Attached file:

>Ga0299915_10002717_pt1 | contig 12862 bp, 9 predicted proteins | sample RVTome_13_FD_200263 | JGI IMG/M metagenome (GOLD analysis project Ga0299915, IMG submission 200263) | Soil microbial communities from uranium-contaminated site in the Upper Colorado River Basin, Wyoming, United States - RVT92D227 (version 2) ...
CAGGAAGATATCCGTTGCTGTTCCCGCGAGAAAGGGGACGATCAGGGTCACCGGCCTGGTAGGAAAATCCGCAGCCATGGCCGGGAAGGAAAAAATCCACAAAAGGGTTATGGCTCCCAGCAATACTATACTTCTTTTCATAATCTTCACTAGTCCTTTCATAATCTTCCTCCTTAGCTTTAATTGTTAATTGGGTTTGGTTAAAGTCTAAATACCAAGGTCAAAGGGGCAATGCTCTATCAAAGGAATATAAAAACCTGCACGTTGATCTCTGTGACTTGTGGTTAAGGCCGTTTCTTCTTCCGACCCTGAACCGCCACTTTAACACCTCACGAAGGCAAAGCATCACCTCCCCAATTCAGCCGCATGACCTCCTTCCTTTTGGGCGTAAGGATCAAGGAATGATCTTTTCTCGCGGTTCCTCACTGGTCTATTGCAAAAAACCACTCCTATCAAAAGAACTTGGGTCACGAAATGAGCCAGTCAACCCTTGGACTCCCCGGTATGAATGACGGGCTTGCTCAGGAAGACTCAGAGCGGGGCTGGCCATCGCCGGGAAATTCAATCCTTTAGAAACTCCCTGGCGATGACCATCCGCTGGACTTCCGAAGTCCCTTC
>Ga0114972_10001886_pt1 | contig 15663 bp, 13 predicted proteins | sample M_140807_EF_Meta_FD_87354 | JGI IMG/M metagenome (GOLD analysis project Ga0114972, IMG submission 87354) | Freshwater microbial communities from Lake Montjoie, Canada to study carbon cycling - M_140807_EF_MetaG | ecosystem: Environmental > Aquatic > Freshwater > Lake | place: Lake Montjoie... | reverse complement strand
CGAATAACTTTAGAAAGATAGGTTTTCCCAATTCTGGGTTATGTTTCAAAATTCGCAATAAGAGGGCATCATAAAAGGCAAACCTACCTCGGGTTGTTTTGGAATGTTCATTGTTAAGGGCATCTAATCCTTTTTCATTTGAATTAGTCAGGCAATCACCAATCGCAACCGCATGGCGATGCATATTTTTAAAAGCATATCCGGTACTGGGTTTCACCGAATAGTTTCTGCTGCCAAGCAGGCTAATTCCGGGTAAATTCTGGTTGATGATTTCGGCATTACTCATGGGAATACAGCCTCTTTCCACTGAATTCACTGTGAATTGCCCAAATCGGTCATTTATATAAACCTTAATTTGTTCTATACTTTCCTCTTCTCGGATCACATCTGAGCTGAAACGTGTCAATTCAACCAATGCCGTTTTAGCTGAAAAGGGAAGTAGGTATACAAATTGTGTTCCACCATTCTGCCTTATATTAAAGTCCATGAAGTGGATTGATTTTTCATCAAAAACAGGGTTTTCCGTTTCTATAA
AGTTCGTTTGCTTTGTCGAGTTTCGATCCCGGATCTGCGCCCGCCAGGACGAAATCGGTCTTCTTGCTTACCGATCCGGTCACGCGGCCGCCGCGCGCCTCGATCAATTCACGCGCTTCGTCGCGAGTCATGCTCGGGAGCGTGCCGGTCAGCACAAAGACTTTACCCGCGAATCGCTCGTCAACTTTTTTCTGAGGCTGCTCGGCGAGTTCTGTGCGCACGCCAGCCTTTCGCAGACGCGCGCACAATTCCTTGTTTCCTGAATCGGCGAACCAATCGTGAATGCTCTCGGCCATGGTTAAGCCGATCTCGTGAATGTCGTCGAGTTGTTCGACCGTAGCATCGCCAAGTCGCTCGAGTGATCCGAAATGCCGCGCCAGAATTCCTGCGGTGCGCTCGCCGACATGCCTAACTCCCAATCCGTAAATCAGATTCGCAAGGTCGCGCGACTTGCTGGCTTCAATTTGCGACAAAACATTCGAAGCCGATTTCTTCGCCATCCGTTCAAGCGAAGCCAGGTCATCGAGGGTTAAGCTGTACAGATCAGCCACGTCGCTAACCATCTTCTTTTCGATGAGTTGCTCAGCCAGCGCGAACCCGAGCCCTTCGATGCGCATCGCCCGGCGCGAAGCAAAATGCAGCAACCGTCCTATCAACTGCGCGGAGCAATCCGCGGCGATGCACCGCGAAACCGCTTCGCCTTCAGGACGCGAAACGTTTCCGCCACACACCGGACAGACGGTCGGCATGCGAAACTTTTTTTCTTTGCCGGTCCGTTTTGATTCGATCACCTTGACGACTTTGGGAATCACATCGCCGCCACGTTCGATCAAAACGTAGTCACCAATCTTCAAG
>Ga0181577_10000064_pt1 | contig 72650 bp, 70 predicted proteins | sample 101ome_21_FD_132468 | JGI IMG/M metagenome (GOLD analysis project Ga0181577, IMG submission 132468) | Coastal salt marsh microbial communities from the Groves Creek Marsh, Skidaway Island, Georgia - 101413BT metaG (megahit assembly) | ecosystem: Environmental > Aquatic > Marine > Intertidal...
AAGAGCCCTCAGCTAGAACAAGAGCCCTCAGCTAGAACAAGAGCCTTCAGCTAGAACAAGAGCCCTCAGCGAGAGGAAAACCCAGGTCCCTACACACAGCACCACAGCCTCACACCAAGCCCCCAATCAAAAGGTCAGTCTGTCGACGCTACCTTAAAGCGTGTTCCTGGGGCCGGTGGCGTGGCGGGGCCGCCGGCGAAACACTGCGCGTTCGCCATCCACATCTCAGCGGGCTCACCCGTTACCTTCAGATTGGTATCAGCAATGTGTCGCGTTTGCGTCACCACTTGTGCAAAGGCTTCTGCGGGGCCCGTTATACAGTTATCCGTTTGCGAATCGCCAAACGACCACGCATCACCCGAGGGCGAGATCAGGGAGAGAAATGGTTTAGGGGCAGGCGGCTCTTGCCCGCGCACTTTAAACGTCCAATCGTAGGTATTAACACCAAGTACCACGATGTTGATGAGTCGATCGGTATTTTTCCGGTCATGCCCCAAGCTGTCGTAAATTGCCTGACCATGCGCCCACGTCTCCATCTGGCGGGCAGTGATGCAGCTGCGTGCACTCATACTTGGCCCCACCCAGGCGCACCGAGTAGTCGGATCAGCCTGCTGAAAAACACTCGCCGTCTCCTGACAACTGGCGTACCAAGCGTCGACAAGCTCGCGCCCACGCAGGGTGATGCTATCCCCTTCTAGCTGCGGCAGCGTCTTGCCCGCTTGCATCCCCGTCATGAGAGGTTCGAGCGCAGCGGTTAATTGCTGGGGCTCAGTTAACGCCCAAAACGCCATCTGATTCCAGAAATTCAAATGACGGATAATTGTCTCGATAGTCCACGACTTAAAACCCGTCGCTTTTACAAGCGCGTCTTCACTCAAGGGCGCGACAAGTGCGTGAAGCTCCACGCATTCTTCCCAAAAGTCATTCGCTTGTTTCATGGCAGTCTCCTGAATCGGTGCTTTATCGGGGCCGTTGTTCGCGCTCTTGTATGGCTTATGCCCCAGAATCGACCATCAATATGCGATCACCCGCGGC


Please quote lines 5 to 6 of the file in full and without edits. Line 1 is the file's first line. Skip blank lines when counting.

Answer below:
AGTTCGTTTGCTTTGTCGAGTTTCGATCCCGGATCTGCGCCCGCCAGGACGAAATCGGTCTTCTTGCTTACCGATCCGGTCACGCGGCCGCCGCGCGCCTCGATCAATTCACGCGCTTCGTCGCGAGTCATGCTCGGGAGCGTGCCGGTCAGCACAAAGACTTTACCCGCGAATCGCTCGTCAACTTTTTTCTGAGGCTGCTCGGCGAGTTCTGTGCGCACGCCAGCCTTTCGCAGACGCGCGCACAATTCCTTGTTTCCTGAATCGGCGAACCAATCGTGAATGCTCTCGGCCATGGTTAAGCCGATCTCGTGAATGTCGTCGAGTTGTTCGACCGTAGCATCGCCAAGTCGCTCGAGTGATCCGAAATGCCGCGCCAGAATTCCTGCGGTGCGCTCGCCGACATGCCTAACTCCCAATCCGTAAATCAGATTCGCAAGGTCGCGCGACTTGCTGGCTTCAATTTGCGACAAAACATTCGAAGCCGATTTCTTCGCCATCCGTTCAAGCGAAGCCAGGTCATCGAGGGTTAAGCTGTACAGATCAGCCACGTCGCTAACCATCTTCTTTTCGATGAGTTGCTCAGCCAGCGCGAACCCGAGCCCTTCGATGCGCATCGCCCGGCGCGAAGCAAAATGCAGCAACCGTCCTATCAACTGCGCGGAGCAATCCGCGGCGATGCACCGCGAAACCGCTTCGCCTTCAGGACGCGAAACGTTTCCGCCACACACCGGACAGACGGTCGGCATGCGAAACTTTTTTTCTTTGCCGGTCCGTTTTGATTCGATCACCTTGACGACTTTGGGAATCACATCGCCGCCACGTTCGATCAAAACGTAGTCACCAATCTTCAAG
>Ga0181577_10000064_pt1 | contig 72650 bp, 70 predicted proteins | sample 101ome_21_FD_132468 | JGI IMG/M metagenome (GOLD analysis project Ga0181577, IMG submission 132468) | Coastal salt marsh microbial communities from the Groves Creek Marsh, Skidaway Island, Georgia - 101413BT metaG (megahit assembly) | ecosystem: Environmental > Aquatic > Marine > Intertidal...